Dominican Republic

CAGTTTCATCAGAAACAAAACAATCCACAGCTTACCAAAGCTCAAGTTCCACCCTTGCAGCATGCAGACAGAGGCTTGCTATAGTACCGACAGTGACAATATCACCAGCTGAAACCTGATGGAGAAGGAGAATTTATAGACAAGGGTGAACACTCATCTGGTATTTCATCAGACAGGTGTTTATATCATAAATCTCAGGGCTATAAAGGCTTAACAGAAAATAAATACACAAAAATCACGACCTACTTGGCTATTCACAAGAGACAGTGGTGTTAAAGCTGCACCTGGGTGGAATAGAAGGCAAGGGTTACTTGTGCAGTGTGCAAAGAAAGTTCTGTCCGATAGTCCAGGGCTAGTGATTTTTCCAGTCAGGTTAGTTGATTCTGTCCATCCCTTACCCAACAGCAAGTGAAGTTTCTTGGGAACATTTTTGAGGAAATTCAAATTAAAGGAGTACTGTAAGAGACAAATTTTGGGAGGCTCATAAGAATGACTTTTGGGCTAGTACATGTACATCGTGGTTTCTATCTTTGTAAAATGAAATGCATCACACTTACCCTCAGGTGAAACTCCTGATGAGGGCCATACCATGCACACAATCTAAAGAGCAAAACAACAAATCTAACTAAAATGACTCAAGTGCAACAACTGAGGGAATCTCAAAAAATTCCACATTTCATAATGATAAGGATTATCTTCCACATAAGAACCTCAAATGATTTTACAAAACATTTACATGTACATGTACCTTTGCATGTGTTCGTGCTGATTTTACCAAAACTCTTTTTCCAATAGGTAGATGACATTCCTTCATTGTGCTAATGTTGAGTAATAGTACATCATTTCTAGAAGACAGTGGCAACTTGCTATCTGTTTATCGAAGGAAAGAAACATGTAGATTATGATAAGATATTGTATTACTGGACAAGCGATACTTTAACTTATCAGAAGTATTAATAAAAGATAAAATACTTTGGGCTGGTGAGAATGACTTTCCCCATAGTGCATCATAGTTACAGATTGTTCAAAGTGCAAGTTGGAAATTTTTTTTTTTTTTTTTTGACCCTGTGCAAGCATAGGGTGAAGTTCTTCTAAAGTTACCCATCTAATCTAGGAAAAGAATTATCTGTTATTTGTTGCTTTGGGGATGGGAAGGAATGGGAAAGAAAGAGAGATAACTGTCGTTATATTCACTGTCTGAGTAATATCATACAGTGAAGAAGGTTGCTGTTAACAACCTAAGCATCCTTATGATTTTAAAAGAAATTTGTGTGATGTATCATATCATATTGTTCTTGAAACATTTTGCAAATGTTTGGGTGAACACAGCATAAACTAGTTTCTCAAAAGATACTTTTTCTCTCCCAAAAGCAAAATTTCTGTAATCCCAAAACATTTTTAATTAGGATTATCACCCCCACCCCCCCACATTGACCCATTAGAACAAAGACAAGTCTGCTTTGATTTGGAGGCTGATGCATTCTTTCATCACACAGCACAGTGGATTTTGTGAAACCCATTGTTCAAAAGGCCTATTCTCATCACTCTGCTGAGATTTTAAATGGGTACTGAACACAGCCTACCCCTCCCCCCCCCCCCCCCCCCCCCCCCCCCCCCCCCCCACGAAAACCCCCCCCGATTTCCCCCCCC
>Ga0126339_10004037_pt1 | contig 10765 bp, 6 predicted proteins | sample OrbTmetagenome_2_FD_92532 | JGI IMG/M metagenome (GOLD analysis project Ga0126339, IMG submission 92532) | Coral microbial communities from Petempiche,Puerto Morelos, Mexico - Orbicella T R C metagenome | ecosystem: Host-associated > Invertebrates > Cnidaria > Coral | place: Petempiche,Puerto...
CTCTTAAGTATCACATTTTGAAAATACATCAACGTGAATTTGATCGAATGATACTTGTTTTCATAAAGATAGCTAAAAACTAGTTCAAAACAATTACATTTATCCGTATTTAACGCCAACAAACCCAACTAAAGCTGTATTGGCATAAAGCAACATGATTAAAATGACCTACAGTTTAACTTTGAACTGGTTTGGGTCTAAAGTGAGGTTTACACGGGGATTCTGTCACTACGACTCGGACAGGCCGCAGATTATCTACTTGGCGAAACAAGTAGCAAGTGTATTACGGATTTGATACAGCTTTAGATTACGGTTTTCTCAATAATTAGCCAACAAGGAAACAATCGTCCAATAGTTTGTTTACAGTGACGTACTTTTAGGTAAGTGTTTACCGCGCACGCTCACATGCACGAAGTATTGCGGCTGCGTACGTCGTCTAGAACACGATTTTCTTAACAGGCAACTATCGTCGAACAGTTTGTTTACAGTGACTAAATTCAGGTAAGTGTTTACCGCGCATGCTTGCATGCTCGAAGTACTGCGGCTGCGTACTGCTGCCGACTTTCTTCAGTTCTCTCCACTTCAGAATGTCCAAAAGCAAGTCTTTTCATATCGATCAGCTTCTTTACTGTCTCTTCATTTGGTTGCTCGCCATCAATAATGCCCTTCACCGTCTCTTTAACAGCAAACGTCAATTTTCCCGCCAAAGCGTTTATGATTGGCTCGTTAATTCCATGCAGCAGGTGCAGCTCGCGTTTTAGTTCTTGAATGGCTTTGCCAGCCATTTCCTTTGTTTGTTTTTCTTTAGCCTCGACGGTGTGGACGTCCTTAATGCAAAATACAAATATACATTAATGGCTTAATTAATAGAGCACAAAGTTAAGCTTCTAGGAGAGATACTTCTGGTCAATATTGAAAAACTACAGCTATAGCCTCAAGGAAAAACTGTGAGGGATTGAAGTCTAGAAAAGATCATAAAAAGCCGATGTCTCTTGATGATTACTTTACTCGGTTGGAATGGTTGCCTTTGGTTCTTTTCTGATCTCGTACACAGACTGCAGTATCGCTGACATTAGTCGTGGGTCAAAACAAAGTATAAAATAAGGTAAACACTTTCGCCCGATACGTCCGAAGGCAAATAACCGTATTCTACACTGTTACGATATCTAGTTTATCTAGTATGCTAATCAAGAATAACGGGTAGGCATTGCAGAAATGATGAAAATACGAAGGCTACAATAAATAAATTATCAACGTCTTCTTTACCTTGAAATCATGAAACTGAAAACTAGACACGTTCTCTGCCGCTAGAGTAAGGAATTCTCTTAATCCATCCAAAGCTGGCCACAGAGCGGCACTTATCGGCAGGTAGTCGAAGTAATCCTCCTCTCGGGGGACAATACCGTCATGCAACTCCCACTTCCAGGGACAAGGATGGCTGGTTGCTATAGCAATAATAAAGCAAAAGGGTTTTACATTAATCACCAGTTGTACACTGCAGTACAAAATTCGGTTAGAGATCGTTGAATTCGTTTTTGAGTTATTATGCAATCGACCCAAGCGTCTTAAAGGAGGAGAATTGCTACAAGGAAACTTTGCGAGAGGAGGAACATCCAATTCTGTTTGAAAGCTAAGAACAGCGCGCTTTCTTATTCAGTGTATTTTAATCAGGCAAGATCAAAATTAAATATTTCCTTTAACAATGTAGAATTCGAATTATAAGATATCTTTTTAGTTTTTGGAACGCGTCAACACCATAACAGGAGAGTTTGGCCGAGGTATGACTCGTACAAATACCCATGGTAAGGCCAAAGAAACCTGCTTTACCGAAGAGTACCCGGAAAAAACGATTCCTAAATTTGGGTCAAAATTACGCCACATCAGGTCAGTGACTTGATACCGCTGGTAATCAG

No breaches of press freedom were reported in this period. But the president renewed public criticism of journalists in pejorative terms. The Chamber of Deputies took up a bill to amend the Press Law that had been sent to Congress by the president following a clause-by-clause review by a special commission made up of news company executives, representatives of the Journalists Colegio and lawyers specializing in legislation affecting the press. During the congressional debate, the Journalists Colegio changed course and raised objections to many of the points already agreed on, then made new proposals. This delayed passage of the bill, which would amend the existing law dating from 1962. In addition, the Colegio submitted a draft bill to amend the law that created the Colegio. The draft was seen as an attempt to reintroduce licensing of journalists – something that was declared unconstitutional by the Dominican Supreme Court some years ago. A number of lawyer and legislator organizations introduced a bill in Congress on access to official sources, using as an example similar legislation in other countries. The 1994 disappearance of columnist Narciso González, who wrote under the pen name Narcisazo, remains a mystery. He disappeared after sharply criticizing the then president, Joaquín Balaguer, and senior military officers. The case is in the hands of an investigating magistrate, but the investigation has been stalled for years.